A cherry sideboard came next—with epoxy details and door panels covered in navy grasscloth. Furniture with similar epoxy features—embedded with lapis, charcoal, copper flecks, or ground mother of pearl—are now popular among Plumley’s clients.
“From the time she could hold a crayon, Sallie has been creating things,” says Susan. “This is where Sallie is meant to be, and this is what she is meant to be doing.”
Finding Beauty in the Rotten and Broken
Plumley is known for her careful selection of wood—almost always locally sourced from a few trusted suppliers, such as Genuine Timbercraft. “I like to incorporate tree knots and sapwood where appropriate as a testament to the tree’s life and natural beauty. Trees speak for themselves.”
Plumley finishes her pieces using natural oils, rather than stains. “I don’t love gloss. If a customer says the finished wood is beautiful, it’s not because of me. God did that.” Her favorite wood is walnut. “It’s so beautiful, and you simply can’t screw it up. If you come to me for a beautiful walnut table, it’ll be handcrafted out of real walnut, not pine that’s been stained to look like walnut. For me, this is about integrity.”
Plumley frequently incorporates a plank’s “live edges,” into her projects, and she often stabilizes surfaces by pouring equal parts of epoxy, creativity, and love into the areas that need reinforcement.
Furniture Built for Gathering
Carefully chosen, personalized furniture transforms a house into a home, Plumley says. About 40 percent of her commissions are local, but she ships all over the country, and always has a waiting list.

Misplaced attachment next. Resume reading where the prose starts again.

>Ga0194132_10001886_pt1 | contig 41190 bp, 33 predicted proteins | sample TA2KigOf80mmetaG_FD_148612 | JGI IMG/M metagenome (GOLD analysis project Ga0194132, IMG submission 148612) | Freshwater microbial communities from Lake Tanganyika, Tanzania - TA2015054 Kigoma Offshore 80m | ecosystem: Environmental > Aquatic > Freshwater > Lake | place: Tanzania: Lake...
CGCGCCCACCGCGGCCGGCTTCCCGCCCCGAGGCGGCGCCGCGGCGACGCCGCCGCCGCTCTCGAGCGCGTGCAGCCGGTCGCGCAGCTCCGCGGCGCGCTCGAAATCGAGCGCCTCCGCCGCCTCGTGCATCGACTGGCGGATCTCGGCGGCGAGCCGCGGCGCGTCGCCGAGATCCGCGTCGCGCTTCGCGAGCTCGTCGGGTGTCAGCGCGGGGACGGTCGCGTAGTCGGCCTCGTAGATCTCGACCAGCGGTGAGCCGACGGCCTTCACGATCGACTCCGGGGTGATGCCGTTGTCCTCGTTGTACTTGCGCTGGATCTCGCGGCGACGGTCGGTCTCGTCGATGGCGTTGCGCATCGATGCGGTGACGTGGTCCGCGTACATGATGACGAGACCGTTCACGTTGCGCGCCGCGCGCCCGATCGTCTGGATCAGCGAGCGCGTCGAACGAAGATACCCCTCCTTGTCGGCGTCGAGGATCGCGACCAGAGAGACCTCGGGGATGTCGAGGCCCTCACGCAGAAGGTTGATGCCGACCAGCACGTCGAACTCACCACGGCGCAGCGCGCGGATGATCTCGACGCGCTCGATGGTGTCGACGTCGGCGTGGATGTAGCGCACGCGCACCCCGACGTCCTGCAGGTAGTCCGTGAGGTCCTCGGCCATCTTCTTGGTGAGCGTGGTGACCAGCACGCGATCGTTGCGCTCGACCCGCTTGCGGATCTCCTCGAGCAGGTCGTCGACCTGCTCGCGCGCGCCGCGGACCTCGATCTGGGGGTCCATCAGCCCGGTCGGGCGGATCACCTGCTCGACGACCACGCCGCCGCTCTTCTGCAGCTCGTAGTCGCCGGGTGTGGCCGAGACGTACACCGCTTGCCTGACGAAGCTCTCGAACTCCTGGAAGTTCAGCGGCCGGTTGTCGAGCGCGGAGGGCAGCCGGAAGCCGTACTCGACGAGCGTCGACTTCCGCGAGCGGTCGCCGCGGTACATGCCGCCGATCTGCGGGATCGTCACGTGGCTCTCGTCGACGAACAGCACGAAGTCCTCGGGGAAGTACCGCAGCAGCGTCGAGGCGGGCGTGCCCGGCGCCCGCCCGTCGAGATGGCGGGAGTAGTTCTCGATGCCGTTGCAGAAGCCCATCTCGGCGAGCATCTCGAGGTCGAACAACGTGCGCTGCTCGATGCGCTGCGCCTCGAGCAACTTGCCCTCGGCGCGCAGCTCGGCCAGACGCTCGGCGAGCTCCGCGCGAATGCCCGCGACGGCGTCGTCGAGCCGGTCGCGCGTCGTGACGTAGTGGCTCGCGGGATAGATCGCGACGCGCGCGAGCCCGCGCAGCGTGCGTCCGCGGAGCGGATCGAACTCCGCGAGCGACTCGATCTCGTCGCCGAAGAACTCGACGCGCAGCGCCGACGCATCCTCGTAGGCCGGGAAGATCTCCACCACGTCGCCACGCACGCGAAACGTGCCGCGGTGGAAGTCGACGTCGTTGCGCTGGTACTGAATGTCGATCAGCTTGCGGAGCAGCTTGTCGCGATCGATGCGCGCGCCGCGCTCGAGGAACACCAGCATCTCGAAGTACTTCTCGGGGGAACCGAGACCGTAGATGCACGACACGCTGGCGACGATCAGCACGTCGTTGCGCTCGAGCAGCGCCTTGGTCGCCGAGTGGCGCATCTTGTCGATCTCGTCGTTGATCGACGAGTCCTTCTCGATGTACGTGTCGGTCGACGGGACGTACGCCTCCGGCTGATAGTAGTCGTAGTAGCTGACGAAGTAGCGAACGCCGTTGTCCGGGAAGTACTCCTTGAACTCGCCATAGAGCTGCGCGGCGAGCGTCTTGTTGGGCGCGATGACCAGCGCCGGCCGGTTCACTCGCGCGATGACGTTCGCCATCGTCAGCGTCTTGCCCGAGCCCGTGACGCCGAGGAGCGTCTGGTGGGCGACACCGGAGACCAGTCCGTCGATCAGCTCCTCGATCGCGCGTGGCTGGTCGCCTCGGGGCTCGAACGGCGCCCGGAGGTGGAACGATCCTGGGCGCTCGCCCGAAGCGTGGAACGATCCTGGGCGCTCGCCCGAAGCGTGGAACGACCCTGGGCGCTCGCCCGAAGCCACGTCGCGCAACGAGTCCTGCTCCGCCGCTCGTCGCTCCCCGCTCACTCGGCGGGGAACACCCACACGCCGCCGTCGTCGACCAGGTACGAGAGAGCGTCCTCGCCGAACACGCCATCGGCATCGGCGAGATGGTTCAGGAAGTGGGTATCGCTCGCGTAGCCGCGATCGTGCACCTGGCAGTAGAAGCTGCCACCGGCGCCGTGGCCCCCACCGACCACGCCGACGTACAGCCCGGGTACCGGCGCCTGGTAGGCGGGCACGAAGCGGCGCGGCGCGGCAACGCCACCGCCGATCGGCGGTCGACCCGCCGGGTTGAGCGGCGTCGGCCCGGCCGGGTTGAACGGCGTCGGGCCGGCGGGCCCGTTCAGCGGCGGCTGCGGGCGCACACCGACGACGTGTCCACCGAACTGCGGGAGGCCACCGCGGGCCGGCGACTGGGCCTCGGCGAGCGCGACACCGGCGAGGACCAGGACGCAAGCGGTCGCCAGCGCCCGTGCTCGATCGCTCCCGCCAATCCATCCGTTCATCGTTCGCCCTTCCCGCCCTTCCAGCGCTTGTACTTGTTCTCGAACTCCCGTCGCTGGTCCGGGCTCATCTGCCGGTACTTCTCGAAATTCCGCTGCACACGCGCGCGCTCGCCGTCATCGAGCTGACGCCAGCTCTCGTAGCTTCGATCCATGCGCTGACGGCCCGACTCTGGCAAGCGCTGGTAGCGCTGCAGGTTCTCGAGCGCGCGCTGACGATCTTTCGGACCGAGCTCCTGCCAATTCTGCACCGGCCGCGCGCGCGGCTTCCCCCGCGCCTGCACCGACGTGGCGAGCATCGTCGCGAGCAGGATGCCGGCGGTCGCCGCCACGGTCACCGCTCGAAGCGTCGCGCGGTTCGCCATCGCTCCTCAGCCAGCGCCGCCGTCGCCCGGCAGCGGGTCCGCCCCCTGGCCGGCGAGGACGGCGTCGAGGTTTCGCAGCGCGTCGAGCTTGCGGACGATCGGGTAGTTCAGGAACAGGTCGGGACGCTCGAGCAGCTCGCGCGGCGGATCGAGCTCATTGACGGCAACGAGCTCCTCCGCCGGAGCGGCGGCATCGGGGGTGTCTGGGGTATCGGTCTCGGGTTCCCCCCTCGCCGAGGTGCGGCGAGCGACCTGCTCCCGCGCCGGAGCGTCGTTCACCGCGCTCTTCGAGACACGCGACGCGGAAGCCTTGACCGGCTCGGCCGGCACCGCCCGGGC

“A lot of people come to me after numerous crappy furniture purchases,” she explains. “The tipping point is when they can’t find what they want in a store. Customers want clean lines, timeless design, and really well-made construction—something that will last for generations.”
Her pieces promote fellowship—dining tables, island countertops, media centers, benches, fireplace mantles. Each project begins with a conversation to understand the customer’s vision. Projects are priced according to size, materials, and complexity.
Richmond architect Thomas Townes and his wife, Myra, were searching for a custom dining table when they noticed the handcrafted tabletops at Richmond’s Tabol Brewing. They soon learned Plumley collaborated on the project. “The work she was doing was outstanding, and we liked the fact that she was local,” says Townes.
Plumley created a large table out of live-edge walnut slabs inverted onto each other, with an epoxy river of charcoal mica powder and real powdered copper details, supported by a base of ebonized white oak. It consistently attracts attention, says Townes. The couple is already talking with Plumley about designing additional pieces.
Alyssa Schwenk wanted a unique table for her Richmond home. “I was aghast at the prices at furniture stores, especially when I considered the actual quality, so I decided to explore custom,” she says. She collaborated with Plumley to design a table that checked all the boxes. “I knew I did not want the standard four legs and four corners,” says Schwenk. “I wanted something mid-century with textures and colors.”
The result is a natural walnut table with copper-infused epoxy details and a wide, angular base that features bronze and stainless steel tension cables for extra stability. “The table is stunning and really well-designed,” says Schwenk. “It gets tons of compliments, and everyone recognizes it as something super unique and special.”
Robert and Susan, a retired couple in Virginia’s Northern Neck, commissioned a dining table from Plumley to reflect the angles of their home and to capture the colors of the water surrounding their property. “Those who visit are astounded at the beauty and depth of detail of this table, and how the colors dance on it as the light changes throughout the day,” says Susan.
From the James to the Potomac—business continues to flow for this young and talented artist. SalliePlumleyStudio.com
This article originally appeared in the October 2022 issue.